For reasons known only to brochure writers at the Chamber of Commerce, Cedar Rapids officially calls itself "the City of Five Seasons." Unofficially, the natives refer to it as "the City of Five Smells," after the various industries headquartered in town. When the Quaker Oats factory starts churning out Cap'n Crunch, the air for blocks around carries a faint scent of dirty diapers. 

This Iowa town teetering between small farms and big business proved a handy and hospitable host for "Miles from Home." Based on the true story of a model farm in southwest Iowa visited in 1959 by Nikita Khruschev, the film takes place a generation later, when the farmer has died and left the place to his two sons. Unable to keep the farm profitable and threatened with foreclosure, the brothers burn it down rather than give it up to the bank and become folk heroes for defying the authorities. The setting and the story might conjure comparisons to "Country" and "Places in the Heart," but "Miles from Home" doesn't have the elegiac sentimentality of those "Save-the-Farm" pictures. The movie is really about what happens after the farm is gone, what happens when a man loses his home and his livelihood at the same time. Once they hit the road, "Miles from Home" becomes a painful portrait of loving brothers growing up and apart. The elder brother Frank (played by Richard Gere) is a wildcat who wants to rob a bank and become a real outlaw, a way of life that the younger Terry (Kevin Anderson) finds a lot less romantic.

In the movie world, the buzz that has attached itself to "Miles from Home" emanates from the bunch of exciting newcomers behind the making of the film. The original screenplay is the first from Chris Gerolmo, a Harvard- educated New Yorker whose second script "Mississippi: Burning" has been shot by Alan Parker and who's already signed to direct a third feature himself. (A rookie with connections, Gerolmo is the son of Broadway producer Frank Gero and the brother-in-law of Liza Minnelli.) The film is financed by Cinecom, the company primarily known for distributing classy independent films that hit the jackpot with its first co-producing venture, "A Room with a View." After sharing production credits with Film Gallery on John Sayles' "Matewan," Cinecom for the first time put up all the bucks for "Miles from Home" and, to direct the film, snared the services of Gary Sinise, who (as one industry observer puts it) "was a very hot motion picture director for not having done even one film."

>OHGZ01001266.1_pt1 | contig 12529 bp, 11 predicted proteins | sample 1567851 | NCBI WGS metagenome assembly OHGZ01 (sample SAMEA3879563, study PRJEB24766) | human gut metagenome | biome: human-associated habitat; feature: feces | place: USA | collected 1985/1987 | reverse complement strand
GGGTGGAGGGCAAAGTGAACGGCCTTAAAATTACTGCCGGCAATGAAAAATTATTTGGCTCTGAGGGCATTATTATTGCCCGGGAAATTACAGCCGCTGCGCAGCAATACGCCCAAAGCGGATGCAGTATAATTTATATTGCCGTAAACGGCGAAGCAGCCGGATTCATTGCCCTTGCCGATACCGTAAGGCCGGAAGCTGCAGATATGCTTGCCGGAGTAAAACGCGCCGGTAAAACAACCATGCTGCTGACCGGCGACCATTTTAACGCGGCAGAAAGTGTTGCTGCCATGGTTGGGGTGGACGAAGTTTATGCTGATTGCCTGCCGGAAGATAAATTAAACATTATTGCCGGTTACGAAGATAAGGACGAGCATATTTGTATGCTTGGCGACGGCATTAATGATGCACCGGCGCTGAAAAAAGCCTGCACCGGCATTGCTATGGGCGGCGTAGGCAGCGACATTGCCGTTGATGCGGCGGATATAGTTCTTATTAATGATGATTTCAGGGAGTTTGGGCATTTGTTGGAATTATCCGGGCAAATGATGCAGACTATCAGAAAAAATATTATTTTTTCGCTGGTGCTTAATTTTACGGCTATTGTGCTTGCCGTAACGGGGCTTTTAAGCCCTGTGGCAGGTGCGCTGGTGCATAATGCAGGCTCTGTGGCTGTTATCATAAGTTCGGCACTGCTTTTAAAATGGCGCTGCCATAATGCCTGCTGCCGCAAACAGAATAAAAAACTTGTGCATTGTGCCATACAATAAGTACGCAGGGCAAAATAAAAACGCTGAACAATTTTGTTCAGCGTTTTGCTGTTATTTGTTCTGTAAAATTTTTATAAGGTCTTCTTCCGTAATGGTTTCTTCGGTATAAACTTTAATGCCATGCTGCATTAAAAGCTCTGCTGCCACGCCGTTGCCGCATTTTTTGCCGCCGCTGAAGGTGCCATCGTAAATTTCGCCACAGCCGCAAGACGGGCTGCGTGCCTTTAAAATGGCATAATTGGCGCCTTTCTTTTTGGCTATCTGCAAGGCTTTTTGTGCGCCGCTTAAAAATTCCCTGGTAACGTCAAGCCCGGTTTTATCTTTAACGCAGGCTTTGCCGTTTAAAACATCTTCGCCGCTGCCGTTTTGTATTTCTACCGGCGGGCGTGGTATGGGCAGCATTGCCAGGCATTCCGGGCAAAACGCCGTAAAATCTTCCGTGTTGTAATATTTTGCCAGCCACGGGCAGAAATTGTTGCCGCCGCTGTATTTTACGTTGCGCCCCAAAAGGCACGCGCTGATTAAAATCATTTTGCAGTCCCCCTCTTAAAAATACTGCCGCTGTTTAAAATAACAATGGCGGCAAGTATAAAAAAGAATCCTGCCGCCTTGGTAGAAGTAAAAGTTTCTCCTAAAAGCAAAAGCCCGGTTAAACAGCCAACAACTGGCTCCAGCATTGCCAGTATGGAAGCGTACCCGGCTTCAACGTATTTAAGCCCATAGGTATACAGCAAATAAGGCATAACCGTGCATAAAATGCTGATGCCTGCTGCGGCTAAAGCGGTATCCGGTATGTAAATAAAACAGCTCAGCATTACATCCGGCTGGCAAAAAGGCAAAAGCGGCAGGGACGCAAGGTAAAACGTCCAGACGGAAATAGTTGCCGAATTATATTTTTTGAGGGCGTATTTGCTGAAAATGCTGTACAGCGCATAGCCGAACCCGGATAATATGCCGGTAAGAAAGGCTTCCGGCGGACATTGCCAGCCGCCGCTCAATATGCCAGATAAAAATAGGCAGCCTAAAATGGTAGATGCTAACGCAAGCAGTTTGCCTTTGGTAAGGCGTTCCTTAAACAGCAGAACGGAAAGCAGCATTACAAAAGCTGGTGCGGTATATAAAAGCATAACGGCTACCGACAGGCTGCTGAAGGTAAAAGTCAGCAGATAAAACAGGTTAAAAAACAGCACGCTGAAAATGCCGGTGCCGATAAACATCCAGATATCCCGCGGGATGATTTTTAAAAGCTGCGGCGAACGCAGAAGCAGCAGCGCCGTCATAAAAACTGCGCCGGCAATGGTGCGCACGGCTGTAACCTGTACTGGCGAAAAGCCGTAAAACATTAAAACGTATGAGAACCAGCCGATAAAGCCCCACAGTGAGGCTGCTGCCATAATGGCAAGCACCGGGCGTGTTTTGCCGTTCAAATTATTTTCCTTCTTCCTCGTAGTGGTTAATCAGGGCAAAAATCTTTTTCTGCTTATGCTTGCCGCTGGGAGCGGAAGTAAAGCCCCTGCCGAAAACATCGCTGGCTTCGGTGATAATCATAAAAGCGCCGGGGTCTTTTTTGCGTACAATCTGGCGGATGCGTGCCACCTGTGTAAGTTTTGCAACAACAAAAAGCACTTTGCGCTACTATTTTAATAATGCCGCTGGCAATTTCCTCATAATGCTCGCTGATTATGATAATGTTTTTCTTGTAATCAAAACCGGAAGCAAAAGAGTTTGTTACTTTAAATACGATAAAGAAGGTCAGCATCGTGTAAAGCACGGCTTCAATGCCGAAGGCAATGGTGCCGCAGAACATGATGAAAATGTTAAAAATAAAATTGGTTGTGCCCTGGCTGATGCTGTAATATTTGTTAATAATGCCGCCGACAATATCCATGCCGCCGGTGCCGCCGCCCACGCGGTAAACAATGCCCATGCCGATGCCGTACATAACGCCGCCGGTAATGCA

One of the founders of Chicago's fabled Steppenwolf Theater, Sinise directed and co-starred with John Malkovich in the Cain-and-Abel-meet-the Blues- Brothers production of Sam Shepard's "True West" that put Steppenwolf on the map. While other actors in the company have become stars on stage and screen -- Malkovich, Joan Allen, Kevin Anderson, Laurie Metcalf, John Mahoney -- 32-year old Sinise has emerged as Steppenwolf's best-known director. Besides "True West," which ran for two years in New York and was televised by "American Playhouse," he took Lyle Kessler's flimsy
Pinteresque play about two kids who adopt a surrogate father, pumped it full of Pat Metheny's jazz-rock, coaxed stunning performances out of three actors, and made "Orphans" a hit in Chicago, New York, and London. After two years of that, he declined to make the movie -- Alan Pakula did the honors – and was already developing projects for paramount, Columbia, and MGM when "Miles from Home" came along.

"My whole background comes from allowing me and the people I work with to explore and to discover things on their own," Sinise says. "Rather than getting involved in a big studio film, I felt that doing a smaller picture with a small budget and a new company was the right beginning." It helped that the drama of male competition and brotherly love "was territory I'd covered a few times. I needed that going into my first film, because the mechanics of filmmaking are so different from the stage."

Although he directed a couple of episodes of TV's "Crime Story" to get his feet wet, Sinise was probably as prepared as any first time director could be, having spent ten years staging plays with a high-powered company. And the company was his ace in the hole. Besides Anderson, the supporting cast of "Miles from Home" consists of Steppenwolves Frances Guinan, Terry Kinney, Moira Harris (Sinise's wife), and Laurie Metcalf. On his day off from the Broadway run of "Burn This," Malkovich flew in to play a Rolling Stone reporter, and Steppenwolf pals Judith Ivey and Brian Dennehy also play crucial roles. Only Richard Gere and Penelope Ann Miller, who plays Anderson's girlfriend, come from outside Steppenwolf. At first Sinise worried that Richard Gere would be too much of a star presence in the picture, but if anything it was Gere who was overwhelmed. "Every week a plane would arrive," he says, "and a new incredible actor would come in, all doing something weird with their hair and their voices."

Flying in from New York to the set of "Miles from Home" in Iowa is pretty dislocating -- everywhere you look, there are theater people. The producer is Fred Zollo, who's making his first film after producing a bunch of plays on and off Broadway (including David Rabe's "Hurlyburly" and Marsha Norman's "'night, Mother"), and the production designer and the still photographer are New York theater types. Although plenty of movies shot on location in New York by the likes of Woody Allen, Sidney Lumet, and Jonathan Demme draw on the behind-the-scenes talent and budget-conscious resourcefulness of theater people, "Miles from Home" -- like Steppenwolf Theater itself -- is part of the advance guard creating new opportunities for theater talent beyond New York.